We moderate comments. Our goal is to provide substantive commentary for a general readership. By screening submissions, we provide a space where readers can share intelligent and informed commentary that enhances the quality of our news and information.
While most comments will be posted if they are on-topic and not abusive, moderating decisions are subjective. We will make them as carefully and consistently as we can. Because of the volume of reader comments, we cannot review individual moderation decisions with readers.
We value thoughtful comments representing a range of views that make their point quickly and politely. We make an effort to protect discussions from repeated comments either by the same reader or different readers.
We follow the same standards for taste as the daily newspaper. A few things we won't tolerate: personal attacks, obscenity, vulgarity, profanity (including expletives and letters followed by dashes), commercial promotion, impersonations, incoherence, proselytizing and SHOUTING. Don't include URLs to Web sites.
We do not edit comments. They are either approved or deleted. We reserve the right to edit a comment that is quoted or excerpted in an article. In this case, we may fix spelling and punctuation.
We welcome strong opinions and criticism of our work, but we don't want comments to become bogged down with discussions of our policies and we will moderate accordingly.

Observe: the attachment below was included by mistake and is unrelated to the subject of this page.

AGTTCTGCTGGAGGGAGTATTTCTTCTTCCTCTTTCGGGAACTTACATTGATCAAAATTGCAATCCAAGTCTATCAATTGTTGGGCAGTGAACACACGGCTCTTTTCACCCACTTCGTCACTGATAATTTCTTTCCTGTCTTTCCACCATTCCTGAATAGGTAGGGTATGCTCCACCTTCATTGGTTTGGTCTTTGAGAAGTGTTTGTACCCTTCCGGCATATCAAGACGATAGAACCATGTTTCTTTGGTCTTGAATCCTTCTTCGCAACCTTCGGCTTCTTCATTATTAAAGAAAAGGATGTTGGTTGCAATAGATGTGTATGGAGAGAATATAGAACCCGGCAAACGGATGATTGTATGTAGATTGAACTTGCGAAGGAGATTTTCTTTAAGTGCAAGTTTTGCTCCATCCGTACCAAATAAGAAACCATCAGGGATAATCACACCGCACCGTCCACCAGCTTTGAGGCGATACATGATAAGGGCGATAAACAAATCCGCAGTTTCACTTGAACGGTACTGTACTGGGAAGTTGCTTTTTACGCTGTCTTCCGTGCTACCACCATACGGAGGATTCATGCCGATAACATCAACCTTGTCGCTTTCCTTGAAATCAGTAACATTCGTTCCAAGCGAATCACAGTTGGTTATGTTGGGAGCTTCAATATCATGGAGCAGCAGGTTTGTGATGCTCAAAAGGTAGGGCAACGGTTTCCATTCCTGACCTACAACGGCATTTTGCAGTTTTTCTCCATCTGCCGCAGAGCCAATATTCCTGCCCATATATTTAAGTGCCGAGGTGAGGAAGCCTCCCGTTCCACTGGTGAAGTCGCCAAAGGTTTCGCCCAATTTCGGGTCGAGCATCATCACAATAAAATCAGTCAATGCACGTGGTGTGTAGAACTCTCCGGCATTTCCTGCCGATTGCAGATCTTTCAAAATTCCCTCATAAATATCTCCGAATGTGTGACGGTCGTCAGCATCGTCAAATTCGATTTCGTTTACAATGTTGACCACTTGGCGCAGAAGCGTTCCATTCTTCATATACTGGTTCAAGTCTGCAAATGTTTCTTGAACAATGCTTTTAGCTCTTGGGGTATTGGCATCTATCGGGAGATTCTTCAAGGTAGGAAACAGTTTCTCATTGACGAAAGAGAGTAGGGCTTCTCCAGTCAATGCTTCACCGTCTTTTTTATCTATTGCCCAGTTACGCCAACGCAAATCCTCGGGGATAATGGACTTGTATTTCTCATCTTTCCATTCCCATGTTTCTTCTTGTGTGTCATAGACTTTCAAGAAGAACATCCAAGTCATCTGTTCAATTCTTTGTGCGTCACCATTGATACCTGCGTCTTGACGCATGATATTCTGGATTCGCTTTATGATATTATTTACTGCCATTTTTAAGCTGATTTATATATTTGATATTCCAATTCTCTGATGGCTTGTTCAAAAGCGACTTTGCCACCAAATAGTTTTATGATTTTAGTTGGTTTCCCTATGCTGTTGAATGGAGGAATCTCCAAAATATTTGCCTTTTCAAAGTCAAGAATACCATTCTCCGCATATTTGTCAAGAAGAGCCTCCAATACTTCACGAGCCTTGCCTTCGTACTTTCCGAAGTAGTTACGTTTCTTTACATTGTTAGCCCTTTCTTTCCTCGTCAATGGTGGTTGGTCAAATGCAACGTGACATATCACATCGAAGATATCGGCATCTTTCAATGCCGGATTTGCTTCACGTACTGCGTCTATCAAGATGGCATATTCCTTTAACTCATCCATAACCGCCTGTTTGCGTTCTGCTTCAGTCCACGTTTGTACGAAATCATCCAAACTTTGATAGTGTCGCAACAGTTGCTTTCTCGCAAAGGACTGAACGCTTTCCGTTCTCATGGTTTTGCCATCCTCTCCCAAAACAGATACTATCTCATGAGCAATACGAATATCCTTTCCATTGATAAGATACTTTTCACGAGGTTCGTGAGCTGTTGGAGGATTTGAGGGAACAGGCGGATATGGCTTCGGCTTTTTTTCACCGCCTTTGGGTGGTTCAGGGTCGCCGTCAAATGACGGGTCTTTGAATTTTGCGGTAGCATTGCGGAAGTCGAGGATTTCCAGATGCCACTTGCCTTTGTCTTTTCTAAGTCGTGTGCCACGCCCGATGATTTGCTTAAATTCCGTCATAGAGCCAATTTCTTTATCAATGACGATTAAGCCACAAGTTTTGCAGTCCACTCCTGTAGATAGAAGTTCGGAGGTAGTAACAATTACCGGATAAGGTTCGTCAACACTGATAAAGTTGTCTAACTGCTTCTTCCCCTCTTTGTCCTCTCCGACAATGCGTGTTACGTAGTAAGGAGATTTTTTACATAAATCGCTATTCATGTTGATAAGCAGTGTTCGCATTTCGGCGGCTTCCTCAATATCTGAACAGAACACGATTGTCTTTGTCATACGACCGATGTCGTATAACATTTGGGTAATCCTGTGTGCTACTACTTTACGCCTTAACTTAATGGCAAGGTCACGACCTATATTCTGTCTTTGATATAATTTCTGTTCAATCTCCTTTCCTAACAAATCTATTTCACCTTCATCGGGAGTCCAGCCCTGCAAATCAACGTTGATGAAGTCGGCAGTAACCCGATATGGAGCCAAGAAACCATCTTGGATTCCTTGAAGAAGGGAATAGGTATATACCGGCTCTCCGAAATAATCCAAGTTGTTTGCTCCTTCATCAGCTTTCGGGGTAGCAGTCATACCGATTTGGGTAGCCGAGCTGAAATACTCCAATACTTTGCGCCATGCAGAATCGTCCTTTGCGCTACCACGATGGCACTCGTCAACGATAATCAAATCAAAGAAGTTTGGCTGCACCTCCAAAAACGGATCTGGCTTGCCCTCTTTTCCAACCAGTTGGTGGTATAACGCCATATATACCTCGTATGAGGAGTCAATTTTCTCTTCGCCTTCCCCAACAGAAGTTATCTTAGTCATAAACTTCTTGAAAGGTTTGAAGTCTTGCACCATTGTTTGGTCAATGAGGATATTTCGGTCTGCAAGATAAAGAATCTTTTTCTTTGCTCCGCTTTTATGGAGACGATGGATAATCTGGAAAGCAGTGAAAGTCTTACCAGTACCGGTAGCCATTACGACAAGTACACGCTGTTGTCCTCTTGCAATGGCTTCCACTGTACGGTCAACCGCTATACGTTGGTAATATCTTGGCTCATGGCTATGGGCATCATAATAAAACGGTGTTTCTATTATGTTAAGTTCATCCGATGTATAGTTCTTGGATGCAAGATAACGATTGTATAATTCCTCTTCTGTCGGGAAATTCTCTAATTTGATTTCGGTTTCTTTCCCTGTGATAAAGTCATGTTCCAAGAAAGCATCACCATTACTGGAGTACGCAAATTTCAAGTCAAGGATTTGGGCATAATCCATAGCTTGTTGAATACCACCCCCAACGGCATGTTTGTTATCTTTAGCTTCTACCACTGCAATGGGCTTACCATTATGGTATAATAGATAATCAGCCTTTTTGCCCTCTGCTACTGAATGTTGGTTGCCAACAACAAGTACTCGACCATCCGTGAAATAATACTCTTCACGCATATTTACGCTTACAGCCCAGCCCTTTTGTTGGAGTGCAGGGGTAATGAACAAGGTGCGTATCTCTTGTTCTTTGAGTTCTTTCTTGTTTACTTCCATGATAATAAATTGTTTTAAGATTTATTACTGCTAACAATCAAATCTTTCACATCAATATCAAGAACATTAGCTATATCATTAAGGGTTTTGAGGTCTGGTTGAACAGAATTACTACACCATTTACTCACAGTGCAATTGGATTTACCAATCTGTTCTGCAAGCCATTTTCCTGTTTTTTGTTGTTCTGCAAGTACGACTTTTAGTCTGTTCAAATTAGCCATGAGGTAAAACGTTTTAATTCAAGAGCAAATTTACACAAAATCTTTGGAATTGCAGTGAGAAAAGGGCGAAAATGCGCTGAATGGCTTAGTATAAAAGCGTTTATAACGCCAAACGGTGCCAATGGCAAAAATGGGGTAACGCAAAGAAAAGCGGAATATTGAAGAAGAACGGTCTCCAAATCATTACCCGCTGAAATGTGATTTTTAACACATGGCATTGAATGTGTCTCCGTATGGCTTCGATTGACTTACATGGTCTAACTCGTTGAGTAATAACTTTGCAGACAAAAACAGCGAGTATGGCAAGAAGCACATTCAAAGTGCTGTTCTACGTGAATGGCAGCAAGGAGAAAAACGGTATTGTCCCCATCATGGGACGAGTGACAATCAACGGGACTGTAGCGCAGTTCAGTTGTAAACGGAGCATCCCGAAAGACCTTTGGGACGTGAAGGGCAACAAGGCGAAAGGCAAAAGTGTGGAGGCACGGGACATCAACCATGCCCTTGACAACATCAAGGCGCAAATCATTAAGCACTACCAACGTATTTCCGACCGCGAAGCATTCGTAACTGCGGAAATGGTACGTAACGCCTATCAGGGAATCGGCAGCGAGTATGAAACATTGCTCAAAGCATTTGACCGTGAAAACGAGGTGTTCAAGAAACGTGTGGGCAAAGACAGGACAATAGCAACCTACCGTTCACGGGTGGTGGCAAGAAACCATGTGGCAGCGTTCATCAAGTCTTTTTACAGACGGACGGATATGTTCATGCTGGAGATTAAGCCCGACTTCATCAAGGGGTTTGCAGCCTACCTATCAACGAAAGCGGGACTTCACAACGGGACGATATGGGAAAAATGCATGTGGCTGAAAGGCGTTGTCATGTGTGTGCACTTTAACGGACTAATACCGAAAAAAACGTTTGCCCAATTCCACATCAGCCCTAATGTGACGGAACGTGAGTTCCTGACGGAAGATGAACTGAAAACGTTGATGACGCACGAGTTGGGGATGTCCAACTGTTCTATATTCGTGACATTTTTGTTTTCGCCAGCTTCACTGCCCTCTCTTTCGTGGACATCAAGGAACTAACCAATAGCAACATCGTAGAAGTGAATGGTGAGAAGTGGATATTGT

We appreciate it when readers and people quoted in articles or blog posts point out errors of fact or emphasis and will investigate all assertions. But these suggestions should be sent via e-mail. To avoid distracting other readers, we won't publish comments that suggest a correction. Instead, corrections will be made in a blog post or in an article.
- Zimbabwe official: U.S. dentist not wanted for killing lion
- Kurds get U.S. arms in new ploy to fight ISIS
- Sunken vessel likely ‘Holigost,’ one of Henry V’s ‘great ships’
- Turkey suspects Islamic State in blasts, but survivors blame government
- Netanyahu accuses Arabs of incitement in wave of stabbings
- WikiLeaks’ Julian Assange: Still wanted, no longer so hunted
- Dutch Safety Board set to say MH17 downed by Russian-made missile, but not point finger
- Washington Post slams Iran’s verdict against U.S.-born correspondent
- Zimbabwe official: U.S. dentist not wanted for killing lion
- Russia-backed units gain ground in Syria
- Concern is clear among visitors to China’s glass-bottom bridge